Other collaboration and support have come from the Translational Research Institute and the National Center for Advancing Translational Sciences including its informatics core, led by Fred Prior, chair of the Department of Biomedical Informatics in the College of Medicine. Other collaborators from the College of Medicine include Dr. Erika Olgaard, assistant professor in the department of pathology; Dr. Jeff Moran, assistant professor in the department of pharmacology and toxicology, who will oversee the robotic component of the study; and Dr. Jessica Snowden, associate professor in the department of pediatrics, who will oversee the pediatric component.
“This is truly a team science effort involving the expertise of diverse but complementary experts who have come together to develop a solution to address COVID-19 in Arkansas,” James said.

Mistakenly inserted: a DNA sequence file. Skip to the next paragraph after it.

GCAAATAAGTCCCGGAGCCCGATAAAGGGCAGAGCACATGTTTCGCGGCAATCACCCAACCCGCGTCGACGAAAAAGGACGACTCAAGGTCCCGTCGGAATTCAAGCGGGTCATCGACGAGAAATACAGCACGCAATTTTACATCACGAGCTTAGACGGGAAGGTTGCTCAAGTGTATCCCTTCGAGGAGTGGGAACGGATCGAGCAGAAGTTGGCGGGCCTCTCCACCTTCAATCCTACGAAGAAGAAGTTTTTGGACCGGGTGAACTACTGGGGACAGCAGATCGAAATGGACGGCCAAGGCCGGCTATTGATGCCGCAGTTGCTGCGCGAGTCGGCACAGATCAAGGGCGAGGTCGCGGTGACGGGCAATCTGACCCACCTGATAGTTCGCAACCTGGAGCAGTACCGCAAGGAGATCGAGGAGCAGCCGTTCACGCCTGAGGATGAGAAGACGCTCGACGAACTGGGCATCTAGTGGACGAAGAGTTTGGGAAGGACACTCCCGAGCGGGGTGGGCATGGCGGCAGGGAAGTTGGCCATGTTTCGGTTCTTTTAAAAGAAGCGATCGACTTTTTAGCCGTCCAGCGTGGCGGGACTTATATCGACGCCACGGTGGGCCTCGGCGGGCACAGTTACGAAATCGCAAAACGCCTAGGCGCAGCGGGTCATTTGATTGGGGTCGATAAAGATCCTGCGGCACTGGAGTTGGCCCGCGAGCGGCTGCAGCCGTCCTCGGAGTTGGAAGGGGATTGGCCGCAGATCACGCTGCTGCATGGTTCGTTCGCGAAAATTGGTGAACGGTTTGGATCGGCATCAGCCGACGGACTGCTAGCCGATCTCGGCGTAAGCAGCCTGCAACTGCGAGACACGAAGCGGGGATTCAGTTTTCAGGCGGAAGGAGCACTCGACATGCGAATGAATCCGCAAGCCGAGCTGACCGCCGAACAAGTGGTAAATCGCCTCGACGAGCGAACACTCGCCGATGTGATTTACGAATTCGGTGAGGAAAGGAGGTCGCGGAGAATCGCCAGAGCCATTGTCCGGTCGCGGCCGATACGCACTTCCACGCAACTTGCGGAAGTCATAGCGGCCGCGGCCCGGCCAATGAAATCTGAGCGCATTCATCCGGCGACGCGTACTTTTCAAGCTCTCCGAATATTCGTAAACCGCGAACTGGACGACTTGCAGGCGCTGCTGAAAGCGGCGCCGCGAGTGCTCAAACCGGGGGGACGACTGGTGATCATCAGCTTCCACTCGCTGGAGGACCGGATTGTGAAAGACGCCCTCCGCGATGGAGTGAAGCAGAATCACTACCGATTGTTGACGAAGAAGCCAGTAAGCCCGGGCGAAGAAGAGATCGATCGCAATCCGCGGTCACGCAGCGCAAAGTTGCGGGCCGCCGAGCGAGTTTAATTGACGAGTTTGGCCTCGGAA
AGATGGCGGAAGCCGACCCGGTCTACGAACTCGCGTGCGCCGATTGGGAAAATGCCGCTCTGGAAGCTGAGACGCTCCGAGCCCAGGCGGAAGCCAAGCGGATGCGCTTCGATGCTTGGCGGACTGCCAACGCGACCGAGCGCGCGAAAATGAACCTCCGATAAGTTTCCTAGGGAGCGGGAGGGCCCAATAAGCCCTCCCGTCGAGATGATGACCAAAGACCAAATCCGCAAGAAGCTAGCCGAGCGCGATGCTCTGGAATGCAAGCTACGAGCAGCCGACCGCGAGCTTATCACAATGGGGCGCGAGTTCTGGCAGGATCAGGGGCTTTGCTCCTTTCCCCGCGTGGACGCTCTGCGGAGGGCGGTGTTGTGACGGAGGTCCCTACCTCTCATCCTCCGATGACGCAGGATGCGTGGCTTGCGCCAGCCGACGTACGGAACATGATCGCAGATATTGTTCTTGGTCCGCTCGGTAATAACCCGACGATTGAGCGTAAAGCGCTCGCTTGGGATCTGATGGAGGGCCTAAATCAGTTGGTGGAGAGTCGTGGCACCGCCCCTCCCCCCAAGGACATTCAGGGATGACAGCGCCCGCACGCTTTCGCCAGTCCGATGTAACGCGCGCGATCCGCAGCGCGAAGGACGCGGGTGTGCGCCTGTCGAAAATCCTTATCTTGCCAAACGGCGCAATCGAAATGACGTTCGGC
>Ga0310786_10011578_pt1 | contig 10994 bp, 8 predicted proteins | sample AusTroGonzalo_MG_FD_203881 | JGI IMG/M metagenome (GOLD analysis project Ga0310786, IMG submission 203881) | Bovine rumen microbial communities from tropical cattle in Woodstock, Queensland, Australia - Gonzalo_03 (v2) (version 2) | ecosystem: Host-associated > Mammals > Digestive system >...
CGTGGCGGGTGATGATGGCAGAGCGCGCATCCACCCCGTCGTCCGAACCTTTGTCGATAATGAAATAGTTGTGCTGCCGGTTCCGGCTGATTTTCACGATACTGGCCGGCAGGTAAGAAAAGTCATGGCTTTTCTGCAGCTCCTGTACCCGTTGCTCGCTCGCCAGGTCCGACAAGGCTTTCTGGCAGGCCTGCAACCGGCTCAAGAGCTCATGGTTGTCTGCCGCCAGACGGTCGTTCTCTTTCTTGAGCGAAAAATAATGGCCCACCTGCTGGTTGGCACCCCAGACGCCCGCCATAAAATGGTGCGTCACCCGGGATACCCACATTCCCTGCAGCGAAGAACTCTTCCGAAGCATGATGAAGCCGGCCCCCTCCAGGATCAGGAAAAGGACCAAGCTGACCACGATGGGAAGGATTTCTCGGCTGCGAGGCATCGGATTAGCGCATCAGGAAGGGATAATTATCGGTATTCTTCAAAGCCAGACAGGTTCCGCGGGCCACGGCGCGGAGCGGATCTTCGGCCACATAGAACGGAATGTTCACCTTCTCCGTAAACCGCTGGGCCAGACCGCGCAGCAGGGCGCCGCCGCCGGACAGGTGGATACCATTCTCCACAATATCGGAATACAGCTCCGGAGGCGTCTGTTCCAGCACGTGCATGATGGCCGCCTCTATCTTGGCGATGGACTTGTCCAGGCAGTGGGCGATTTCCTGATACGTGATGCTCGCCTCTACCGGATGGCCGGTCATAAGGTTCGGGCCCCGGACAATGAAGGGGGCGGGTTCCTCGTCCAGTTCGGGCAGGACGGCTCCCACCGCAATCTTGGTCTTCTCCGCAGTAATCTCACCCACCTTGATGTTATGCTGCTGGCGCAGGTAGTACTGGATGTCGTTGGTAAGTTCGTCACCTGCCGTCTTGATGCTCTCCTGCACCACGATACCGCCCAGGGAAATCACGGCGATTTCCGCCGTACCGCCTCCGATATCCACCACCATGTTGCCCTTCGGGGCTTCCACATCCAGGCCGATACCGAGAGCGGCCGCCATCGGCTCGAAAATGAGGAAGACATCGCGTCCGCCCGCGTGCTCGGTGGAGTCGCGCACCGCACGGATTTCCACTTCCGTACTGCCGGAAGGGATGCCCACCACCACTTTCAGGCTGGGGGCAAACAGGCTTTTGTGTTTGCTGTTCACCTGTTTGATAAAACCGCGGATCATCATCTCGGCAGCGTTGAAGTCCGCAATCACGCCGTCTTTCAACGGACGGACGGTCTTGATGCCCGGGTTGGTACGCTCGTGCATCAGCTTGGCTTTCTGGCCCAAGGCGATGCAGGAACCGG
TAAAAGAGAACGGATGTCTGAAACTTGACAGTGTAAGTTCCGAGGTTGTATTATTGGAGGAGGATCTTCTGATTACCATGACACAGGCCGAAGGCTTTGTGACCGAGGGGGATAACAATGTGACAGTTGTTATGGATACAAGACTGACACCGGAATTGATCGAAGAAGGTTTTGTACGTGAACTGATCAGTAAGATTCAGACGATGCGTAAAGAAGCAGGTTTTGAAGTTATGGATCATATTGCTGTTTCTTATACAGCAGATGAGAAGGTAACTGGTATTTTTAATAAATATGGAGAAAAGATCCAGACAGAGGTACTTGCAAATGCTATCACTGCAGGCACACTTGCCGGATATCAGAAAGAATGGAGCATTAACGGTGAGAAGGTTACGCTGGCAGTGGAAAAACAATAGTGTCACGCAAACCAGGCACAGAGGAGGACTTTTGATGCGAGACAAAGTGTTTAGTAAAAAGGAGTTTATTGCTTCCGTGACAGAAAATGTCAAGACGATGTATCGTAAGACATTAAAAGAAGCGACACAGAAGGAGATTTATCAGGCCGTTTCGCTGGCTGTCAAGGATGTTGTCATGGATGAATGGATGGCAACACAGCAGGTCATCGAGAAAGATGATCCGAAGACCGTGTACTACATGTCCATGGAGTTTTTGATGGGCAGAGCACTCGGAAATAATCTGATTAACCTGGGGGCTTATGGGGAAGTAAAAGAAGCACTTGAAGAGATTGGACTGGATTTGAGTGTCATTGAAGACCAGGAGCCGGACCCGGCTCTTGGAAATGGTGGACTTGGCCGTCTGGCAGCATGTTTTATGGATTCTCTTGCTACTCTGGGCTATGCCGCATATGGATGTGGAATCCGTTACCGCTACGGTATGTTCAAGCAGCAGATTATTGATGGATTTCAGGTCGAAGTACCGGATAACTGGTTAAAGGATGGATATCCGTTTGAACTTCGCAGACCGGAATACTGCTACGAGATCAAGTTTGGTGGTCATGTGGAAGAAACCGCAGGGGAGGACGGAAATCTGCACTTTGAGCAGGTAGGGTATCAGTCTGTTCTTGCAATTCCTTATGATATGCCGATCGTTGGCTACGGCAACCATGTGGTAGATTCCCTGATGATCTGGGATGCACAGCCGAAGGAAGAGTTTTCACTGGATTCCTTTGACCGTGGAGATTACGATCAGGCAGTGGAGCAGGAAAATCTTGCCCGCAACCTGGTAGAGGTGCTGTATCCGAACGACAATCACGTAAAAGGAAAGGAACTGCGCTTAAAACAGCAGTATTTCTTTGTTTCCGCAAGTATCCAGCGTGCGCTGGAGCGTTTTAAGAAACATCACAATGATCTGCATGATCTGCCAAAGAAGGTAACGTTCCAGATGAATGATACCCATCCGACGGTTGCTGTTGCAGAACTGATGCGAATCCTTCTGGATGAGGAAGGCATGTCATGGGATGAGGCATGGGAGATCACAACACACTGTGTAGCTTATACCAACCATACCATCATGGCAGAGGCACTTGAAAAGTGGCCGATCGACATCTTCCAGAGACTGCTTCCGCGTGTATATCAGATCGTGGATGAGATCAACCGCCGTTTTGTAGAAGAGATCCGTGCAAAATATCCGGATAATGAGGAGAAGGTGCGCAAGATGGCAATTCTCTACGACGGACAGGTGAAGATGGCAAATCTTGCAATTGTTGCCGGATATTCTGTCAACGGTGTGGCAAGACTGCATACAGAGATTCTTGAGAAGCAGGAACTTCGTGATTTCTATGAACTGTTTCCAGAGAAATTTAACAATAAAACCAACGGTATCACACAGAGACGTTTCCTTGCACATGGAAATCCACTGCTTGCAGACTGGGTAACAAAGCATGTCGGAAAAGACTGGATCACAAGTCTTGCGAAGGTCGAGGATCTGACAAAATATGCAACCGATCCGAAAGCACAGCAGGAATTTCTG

Boehme said the antibody testing will serve as a springboard for researchers to answer deeper questions about COVID-19 in other studies, such as:
• How many antibodies are present when tested?
• How robust is the immune response?
• How much antibody is required to provide immunity?
• How long does immunity last?
“For other coronaviruses, the antibody response may wane after a year or two,” Boehme said. “The duration of immunity has implications for a vaccine; will the vaccine be effective for life or will it be a yearly vaccine like with the flu?”